General Account of Suspension Cultures
The movement of nutrient medium in suspension culture provides vital aeration of the medium to sustain cell respiration in the liquid medium and also encourages the callus tissue to brake up. As the cell division starts in the callus tissue, they shed and dispense directly into medium. A more friable callus tissue is an ideal material for the dispersion of cells. Increasing the concentration of auxin or adding very low concentration of cellulose and pectinase enzymes in the liquid medium are also effective for dispersion of cells.
The period of incubation during which the suspension culture is developed from callus tissue is usually called as initiation passage. In general, media suitable for growing callus cultures for particular species are also suitable for growing suspension cultures provided that agar is omitted. The concentration of auxin and cytokinins used for callus cultures is generally reduced for suspension cultures.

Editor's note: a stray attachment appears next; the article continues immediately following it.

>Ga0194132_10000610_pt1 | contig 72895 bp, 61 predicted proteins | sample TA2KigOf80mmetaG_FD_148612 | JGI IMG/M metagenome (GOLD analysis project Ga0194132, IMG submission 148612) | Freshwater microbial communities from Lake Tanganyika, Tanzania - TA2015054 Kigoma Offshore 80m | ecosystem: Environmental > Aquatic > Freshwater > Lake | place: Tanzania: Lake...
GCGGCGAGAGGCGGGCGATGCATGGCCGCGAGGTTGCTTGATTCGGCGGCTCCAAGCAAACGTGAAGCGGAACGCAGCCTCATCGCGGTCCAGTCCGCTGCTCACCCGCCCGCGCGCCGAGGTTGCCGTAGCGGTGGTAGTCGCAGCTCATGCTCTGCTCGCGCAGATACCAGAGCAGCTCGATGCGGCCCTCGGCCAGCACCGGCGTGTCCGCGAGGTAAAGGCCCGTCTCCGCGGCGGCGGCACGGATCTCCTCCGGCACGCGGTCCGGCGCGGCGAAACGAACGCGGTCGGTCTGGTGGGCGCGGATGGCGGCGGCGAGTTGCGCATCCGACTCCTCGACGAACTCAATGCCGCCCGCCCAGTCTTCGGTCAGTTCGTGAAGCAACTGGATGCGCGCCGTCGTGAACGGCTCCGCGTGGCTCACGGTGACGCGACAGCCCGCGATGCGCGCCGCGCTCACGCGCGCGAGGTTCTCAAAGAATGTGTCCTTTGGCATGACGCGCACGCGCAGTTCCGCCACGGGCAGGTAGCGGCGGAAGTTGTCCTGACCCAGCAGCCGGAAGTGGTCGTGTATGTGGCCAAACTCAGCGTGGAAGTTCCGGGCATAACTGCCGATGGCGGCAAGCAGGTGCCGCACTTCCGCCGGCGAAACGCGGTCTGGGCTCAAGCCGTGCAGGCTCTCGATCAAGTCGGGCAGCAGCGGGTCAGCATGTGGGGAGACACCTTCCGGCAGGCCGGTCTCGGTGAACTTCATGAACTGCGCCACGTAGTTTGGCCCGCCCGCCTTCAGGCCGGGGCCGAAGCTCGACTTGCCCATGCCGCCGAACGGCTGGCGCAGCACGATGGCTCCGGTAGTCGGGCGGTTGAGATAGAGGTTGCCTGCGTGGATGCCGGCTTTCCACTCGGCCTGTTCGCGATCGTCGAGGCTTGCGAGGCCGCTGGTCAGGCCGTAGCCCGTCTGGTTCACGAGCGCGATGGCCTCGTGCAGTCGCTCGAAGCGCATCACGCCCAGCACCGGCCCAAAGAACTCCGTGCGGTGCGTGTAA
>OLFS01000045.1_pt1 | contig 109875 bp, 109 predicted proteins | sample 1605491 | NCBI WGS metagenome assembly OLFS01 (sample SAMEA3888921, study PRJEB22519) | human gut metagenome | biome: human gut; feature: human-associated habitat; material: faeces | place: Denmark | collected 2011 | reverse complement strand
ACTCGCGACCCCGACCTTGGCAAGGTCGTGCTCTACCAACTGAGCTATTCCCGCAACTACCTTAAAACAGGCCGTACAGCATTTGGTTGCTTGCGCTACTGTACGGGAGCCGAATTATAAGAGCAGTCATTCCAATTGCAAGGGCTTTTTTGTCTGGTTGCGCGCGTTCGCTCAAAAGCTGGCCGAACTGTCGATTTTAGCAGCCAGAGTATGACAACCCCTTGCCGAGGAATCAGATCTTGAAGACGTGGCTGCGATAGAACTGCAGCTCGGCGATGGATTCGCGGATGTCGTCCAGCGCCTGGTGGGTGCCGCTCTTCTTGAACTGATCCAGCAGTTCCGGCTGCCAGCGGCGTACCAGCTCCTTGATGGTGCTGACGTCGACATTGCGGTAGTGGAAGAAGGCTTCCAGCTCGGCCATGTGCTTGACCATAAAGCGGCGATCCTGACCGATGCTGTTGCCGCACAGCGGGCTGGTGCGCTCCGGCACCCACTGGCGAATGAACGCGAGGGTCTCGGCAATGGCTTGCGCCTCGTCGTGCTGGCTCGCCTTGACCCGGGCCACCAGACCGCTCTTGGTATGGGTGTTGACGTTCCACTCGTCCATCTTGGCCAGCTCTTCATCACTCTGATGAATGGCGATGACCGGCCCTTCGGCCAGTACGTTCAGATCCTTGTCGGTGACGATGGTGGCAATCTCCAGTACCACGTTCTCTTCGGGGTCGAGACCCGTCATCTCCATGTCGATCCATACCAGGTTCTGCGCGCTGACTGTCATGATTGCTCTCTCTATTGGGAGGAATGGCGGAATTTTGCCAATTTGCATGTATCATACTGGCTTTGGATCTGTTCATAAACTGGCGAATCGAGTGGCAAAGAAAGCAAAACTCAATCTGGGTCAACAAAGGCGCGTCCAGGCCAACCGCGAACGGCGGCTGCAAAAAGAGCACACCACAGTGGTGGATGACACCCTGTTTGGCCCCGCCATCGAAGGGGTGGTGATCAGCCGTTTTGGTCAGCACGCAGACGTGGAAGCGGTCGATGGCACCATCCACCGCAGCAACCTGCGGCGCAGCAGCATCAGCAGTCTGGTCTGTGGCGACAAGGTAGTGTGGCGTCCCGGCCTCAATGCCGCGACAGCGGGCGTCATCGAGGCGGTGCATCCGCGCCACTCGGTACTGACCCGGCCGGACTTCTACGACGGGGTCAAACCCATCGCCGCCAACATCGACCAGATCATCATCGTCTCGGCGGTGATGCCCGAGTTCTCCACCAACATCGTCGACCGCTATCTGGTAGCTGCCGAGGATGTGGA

The cells within the aggregates in a different microenvironment from the free floating cells. The cells in suspension may vary in shapes and sizes. They maybe oval, round elongated coiled etc. although suspension cultures consist of thin walled cells, other posses a proportion of lignified, tracheid like elements. These usually arise in the cell aggregates.